Grade AA Effluent

Reunion Island is a French-controlled territory off the coast of South Africa situated in the Indian Ocean approximately 500 miles east of Madagascar, about 120 miles southeast of Mauritius, the nearest island. Environmental sustainability is a critical issue on this island given land availability, strict European and French regulations, mountain slopes, population density and proximity to rivers and streams. The search for an ideal aeration system took more than a decade, but a solution presented itself with Aeration Industries’ Aire-O2 Triton process aerators .

For more than 40 years, CILAM (Compagnie Laitieres des Mascareignes) Dairy has been involved in the development and processing of dairy products in Reunion Island, working closely with the cooperatives. The company produces milk, cheese, yogurt, ice cream and a variety of juices. CILAM, located in Saint-Pierre on the island’s southern coastline, employs 200 people from the island’s total population of 800,000.
The CILAM Dairy utilizes an activated sludge process wastewater treatment facility that serves the dairy’s processing plant. Flow into the wastewater treatment plant measures 234,585 gal per day and it is directed through four concrete basins. The average influent biochemical oxygen demand is 3,000 mg/L.
Multiple Retrofits
The original design for the wastewater plant called for mechanical surface splasher aerators to be positioned in each of the basins, but mechanical and process problems nagged the plant.
“The site had continuing noise and odors problems with the previous aeration equipment, which were European mechanical aerators,” said Diedier Khaznadji of Master Group, of Reunion Island. “The location is in a heavy commercial and residential area with houses located immediately behind the plant. Neighbors grew so frustrated that they threw stones at the plant.”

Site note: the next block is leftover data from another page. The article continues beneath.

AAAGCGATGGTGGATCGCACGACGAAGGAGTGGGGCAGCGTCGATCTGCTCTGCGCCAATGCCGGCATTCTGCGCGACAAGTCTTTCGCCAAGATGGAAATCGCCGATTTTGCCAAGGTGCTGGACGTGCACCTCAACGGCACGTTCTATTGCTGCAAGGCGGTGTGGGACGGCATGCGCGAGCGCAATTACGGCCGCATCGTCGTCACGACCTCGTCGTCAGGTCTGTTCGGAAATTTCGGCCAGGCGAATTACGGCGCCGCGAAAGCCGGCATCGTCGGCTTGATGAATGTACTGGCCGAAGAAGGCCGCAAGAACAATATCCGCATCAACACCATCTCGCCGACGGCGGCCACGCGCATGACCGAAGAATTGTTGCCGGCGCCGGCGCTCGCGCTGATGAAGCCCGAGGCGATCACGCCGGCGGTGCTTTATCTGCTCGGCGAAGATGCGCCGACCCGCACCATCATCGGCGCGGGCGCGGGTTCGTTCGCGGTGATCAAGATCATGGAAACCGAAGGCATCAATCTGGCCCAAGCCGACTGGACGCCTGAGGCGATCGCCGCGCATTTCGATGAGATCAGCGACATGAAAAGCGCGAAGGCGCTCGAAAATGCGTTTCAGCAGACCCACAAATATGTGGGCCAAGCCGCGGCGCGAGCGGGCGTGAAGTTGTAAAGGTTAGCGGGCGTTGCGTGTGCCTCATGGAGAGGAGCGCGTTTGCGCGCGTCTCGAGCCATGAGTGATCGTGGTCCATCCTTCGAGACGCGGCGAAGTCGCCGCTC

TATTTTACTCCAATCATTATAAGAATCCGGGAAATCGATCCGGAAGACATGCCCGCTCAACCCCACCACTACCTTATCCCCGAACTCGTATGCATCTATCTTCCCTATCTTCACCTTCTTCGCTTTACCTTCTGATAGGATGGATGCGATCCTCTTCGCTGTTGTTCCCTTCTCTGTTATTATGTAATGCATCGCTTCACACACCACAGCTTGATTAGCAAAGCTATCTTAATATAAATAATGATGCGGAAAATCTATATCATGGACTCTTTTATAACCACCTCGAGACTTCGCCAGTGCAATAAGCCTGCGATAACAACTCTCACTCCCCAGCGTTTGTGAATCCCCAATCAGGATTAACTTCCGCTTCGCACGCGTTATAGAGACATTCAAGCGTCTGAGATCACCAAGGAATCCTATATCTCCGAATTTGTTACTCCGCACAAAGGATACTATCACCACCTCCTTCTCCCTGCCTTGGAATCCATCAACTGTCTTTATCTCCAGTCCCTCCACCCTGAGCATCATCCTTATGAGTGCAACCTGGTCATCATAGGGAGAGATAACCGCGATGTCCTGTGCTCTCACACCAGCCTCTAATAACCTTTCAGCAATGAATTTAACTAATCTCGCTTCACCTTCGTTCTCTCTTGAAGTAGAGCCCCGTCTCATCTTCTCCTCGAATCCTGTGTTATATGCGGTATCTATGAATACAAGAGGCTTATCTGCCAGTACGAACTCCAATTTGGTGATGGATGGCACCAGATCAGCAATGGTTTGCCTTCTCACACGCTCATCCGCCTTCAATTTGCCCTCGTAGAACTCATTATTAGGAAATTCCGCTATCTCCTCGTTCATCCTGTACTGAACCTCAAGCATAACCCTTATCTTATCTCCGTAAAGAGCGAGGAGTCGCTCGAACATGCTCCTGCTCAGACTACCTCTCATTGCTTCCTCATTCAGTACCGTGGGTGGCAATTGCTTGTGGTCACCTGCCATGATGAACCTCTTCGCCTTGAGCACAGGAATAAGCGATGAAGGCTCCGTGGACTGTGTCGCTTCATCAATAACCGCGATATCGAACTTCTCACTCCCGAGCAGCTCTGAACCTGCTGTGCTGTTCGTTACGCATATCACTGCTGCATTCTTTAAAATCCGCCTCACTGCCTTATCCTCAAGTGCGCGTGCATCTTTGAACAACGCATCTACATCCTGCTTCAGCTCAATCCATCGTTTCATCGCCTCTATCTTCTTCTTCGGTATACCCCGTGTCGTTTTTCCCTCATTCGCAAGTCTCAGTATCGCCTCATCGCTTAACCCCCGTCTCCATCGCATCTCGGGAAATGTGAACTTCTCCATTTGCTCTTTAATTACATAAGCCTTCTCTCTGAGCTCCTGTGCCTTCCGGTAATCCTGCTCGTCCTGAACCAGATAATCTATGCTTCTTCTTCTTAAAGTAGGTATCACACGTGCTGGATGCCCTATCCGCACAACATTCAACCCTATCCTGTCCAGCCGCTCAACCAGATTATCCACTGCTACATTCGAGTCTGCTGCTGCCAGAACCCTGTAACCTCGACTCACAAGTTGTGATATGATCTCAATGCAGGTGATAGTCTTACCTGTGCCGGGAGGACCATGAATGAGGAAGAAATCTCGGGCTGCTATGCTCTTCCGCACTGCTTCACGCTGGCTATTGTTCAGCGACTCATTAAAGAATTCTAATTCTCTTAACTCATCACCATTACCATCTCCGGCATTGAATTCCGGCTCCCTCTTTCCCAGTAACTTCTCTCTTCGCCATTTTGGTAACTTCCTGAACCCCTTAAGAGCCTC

Problems with motor bearings and even aerators flipping over can be a real nuisance. Low dissolved oxygen (DO) and its effect on the process also is a serious issue. In this case, DO levels were only 1 mg/L or even as low as zero at times.
In an effort to solve the DO issues after five years of struggling with the mechanical splashers, a diffused air system was retrofitted into Basins 2, 3 and 4. The compressor and three 50-hp blowers were installed in the second and third basins, along with an agitator in each to assist with the dissolved air situation; but the DO still remained around zero or 1 mg/L. The basins are rather shallow—only 9.2 ft. Mixing was also inadequate in the basins.
More for Less
CILAM Dairy decided to continue its search for an aeration system that could provide a wastewater treatment solution for its particular needs. After reviewing several options, the company decided on process aerator mixers manufactured by Aeration Industries , a U.S. company located in Chaska, Minn.
Six 10-hp Aire-O2 Triton process aerator/mixers were installed in July 2008. Pleased with the performance, follow-up orders resulted in more process aerator/mixers in February and December of 2009 for a total of 13 10-hp units.

Three of the units are float mounted to adjust for the varying water levels in the first basin. All of the other aeration units are wall mounted in the following three basins.
“The electricity went from $60,000 down to $32,000 with the reduction in horsepower used overall, plus turn-down capability,” Khaznadji said. “A total of 120 hp of Triton aerators replaced the previous 150-hp aeration system for a net savings of 30 hp. Even more amazing is that before they had no oxygen or too little oxygen, and now they have too much. They have DO levels now of 5 mg/L.”
Effluent removal rates total 95% to 98%.
The neighbors who are nearby on all sides are much happier these days, too. The Triton aerators are very quiet in operation and, since they inject air below the water’s surface, they do not emit any aerosols or splashing noises.
Tourism is the No. 1 attraction for Reunion Island. CILAM Dairy’s commitment to sustainability helps guarantee that the sweet aroma of environmental success will continue and the beauty of the tropics will keep tourists swarming back.

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